Honda registered trademarks No. 314940 HONDA, No.1198975 H and its figure, and No.503699 HONDA and its figure, with the Chinese Trademark Office of the former State Administration for Industry and Commerce. Then, in June 2016, Chinese Customs in Ruili seized outbound motorcycles affixed with the trademark “HONDAKIT”. These were manufactured by the Hensim Group as authorized by the Meihua Company, and were applied for export by Hensheng Xintai Company, a subsidiary of the Hensim Group. Honda subsequently asserted that the two companies had infringed its trademark right and filed a case before the Intermediate People's Court in Yunnan Province seeking an injunction against the defendants and 3,000,000 yuan in damages. The defendants argued that they were authorized by Meihua to manufacture the products in question and to use the HONDAKIT trademark. The Court held that the two defendants used HONDAKIT and its figure on motorcycle hoods, engine covers and nameplates while protracting the size of the HONDA part, which led to infringement of the plaintiff's trademarks. Accordingly, the Court issued its first-instance decision, ordering an injunction against the two defendants and 300,000 yuan in damages. The Hensim Group and the Hengsheng Xintai Company then appealed to the Yunnan Higher People's Court in 2017 and requested the Court to revoke the first-instance judgment and deny Honda's claims. The two defendants argued that all of the products involved in the case were planned to be exported to Myanmar and did not enter the Chinese market. No infringement was established.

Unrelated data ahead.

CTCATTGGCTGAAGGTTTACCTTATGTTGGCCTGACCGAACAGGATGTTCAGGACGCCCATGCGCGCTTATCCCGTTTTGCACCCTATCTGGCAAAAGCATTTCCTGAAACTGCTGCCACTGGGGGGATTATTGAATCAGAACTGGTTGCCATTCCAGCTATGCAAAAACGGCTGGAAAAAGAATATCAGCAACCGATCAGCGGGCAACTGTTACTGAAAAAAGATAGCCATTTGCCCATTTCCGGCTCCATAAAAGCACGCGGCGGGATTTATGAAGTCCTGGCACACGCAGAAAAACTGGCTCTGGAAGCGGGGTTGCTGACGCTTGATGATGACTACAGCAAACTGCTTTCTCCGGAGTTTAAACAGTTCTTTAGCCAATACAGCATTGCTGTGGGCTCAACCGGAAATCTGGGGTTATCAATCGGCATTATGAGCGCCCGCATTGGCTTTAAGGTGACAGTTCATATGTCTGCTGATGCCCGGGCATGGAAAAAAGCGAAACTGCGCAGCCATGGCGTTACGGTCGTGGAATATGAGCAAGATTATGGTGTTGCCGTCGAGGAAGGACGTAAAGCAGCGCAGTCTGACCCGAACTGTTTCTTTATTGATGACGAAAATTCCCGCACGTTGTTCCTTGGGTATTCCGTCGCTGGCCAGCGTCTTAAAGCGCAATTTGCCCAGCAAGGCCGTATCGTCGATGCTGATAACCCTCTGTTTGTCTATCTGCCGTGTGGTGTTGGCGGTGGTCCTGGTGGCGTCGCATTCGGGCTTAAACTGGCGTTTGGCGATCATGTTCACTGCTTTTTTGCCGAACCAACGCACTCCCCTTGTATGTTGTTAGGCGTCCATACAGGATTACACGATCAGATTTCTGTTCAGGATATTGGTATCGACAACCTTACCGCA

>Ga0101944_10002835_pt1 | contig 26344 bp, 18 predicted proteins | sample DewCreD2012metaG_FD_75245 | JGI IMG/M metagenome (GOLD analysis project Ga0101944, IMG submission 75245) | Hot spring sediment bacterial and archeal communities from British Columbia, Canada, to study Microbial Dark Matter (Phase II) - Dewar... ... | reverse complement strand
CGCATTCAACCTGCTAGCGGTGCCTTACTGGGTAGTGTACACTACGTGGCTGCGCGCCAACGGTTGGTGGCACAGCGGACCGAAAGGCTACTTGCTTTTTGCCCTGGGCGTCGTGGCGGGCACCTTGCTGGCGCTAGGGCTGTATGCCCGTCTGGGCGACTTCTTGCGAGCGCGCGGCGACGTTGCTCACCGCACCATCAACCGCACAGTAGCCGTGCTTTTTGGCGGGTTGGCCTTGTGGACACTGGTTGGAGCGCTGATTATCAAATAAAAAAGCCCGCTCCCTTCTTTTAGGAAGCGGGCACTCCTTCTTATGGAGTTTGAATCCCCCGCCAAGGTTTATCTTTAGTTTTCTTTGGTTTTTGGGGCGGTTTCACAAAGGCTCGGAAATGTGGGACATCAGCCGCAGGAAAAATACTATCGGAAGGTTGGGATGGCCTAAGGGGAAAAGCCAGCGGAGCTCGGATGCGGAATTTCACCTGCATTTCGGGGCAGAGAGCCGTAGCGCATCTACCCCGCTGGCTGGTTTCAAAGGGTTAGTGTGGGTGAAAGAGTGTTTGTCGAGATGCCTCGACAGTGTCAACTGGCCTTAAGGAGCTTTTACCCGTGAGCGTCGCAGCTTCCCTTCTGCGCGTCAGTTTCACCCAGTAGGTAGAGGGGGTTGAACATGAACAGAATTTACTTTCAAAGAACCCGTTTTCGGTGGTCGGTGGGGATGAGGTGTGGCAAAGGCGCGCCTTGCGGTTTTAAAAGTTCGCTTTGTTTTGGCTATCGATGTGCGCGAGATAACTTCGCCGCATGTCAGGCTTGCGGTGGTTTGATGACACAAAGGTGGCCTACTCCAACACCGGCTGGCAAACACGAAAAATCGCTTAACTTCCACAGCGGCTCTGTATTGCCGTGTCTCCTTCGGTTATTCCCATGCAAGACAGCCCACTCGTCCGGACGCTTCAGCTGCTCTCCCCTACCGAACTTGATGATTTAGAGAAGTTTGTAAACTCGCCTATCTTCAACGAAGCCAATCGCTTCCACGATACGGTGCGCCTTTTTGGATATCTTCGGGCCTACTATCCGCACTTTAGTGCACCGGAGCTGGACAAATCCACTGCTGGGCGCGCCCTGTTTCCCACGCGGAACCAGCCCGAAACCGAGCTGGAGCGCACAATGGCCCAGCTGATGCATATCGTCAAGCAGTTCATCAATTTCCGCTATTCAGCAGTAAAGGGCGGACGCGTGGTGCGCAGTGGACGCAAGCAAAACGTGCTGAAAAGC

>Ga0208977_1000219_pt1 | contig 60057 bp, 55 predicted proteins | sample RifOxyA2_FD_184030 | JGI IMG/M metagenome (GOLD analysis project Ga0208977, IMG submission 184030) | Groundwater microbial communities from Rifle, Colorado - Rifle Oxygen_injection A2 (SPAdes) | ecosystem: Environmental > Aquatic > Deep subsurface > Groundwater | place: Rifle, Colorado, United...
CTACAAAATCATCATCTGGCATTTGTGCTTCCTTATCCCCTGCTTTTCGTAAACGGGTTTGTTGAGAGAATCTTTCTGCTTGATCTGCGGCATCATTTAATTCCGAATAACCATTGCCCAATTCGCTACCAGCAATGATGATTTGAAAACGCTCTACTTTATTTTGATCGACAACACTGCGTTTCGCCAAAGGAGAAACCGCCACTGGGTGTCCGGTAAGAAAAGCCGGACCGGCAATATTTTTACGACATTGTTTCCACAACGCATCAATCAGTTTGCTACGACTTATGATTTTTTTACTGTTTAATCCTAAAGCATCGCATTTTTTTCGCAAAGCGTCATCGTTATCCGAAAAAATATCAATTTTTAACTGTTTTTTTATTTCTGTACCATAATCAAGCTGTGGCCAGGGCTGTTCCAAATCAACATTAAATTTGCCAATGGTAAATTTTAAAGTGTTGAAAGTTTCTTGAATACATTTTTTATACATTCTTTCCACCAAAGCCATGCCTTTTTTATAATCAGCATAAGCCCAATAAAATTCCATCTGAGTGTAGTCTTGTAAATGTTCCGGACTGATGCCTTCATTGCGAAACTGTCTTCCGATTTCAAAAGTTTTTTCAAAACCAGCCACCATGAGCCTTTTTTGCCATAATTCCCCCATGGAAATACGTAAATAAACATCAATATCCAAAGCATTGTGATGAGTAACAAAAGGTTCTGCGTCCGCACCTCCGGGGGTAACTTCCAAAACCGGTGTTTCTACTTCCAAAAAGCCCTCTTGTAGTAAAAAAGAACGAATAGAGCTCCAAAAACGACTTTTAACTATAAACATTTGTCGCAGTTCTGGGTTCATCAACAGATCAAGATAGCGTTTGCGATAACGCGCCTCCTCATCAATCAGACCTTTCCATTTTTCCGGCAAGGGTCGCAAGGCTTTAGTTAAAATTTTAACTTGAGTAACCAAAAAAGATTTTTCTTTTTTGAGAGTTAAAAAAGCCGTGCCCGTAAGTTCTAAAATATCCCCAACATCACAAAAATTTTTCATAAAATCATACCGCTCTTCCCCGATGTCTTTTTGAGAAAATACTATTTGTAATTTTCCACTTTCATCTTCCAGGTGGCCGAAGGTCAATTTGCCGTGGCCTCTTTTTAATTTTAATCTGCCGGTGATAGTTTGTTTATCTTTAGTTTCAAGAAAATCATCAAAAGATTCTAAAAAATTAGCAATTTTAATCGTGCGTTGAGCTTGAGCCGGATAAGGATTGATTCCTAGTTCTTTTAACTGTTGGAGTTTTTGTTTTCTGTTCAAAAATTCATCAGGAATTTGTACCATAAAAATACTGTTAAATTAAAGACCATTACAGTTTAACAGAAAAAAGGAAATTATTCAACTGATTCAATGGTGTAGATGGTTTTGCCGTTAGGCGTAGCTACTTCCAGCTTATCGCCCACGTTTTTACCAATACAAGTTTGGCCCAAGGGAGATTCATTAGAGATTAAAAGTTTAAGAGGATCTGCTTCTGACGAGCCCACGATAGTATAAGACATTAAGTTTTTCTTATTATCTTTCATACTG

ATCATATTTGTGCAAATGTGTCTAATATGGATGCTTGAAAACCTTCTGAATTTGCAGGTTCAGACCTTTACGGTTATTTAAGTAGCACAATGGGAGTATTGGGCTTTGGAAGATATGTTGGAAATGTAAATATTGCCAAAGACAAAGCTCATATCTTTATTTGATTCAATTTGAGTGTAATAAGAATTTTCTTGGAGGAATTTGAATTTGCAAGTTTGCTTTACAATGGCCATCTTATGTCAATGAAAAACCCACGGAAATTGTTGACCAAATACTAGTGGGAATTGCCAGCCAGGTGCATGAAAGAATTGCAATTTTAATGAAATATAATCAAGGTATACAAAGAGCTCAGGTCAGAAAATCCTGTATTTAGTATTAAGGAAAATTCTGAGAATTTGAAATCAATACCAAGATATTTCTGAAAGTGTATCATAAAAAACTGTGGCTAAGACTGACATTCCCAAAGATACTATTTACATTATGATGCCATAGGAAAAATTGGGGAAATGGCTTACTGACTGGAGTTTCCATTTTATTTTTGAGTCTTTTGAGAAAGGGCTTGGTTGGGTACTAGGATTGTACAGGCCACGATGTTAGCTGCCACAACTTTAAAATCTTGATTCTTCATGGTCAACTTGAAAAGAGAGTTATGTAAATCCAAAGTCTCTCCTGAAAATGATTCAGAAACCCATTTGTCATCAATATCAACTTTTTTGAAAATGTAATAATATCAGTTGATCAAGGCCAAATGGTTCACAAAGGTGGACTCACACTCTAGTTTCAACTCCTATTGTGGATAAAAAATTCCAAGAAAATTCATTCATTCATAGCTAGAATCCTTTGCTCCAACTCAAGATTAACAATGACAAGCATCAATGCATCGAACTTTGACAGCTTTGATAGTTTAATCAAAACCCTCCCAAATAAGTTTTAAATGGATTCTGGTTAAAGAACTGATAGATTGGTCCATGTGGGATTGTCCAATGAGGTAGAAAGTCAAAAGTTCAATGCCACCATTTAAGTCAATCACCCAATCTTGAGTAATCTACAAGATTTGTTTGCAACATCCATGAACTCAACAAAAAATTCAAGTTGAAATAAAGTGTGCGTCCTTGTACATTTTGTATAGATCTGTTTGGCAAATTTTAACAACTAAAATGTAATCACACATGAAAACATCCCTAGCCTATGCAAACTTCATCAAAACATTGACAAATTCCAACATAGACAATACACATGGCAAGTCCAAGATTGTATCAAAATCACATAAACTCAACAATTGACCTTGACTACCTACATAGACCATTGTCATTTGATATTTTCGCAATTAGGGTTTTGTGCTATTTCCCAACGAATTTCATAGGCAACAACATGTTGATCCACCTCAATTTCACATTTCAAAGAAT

After the hearing, the appellate court held that the two defendants did not infringe the exclusive trademark right of Honda and revoked the first-instance decision, whereupon Honda appealed to the SPC.
In their decision, the SPC held that the products in question belonged to the OEM and were likely to circulate back to the Chinese market despite being bound for overseas markets. With the growth of the Chinese economy, an increasing number of Chinese consumers tend to travel abroad and may have access to these OEM products and be confused by their origin. In this connection, the first-instance ruling Court ascertained the facts clearly. The SPC then revoked the second-instance decision and upheld the first-instance one in its final judgment, ordering the two defendants to cease infringement and indemnify Honda 300,000 yuan in damages.
In the HONDAKIT case, contrary to the PRETUL decision, the Court took the OEM model as a combination of all of the activities involved in the chain of production (i.e. physical attachment, transportation, market circulation, etc.). The Court further reasoned that the OEM activities must be taken as a whole and that each link must not be viewed in isolation. Rather, the Court now places significant emphasis on identifying if there is any “possibility of identifying the source of goods” arising from activities under the OEM model. As far as such possibility arises in the production chain, there should be “use of trademark”.
Expanded definition of “relevant public”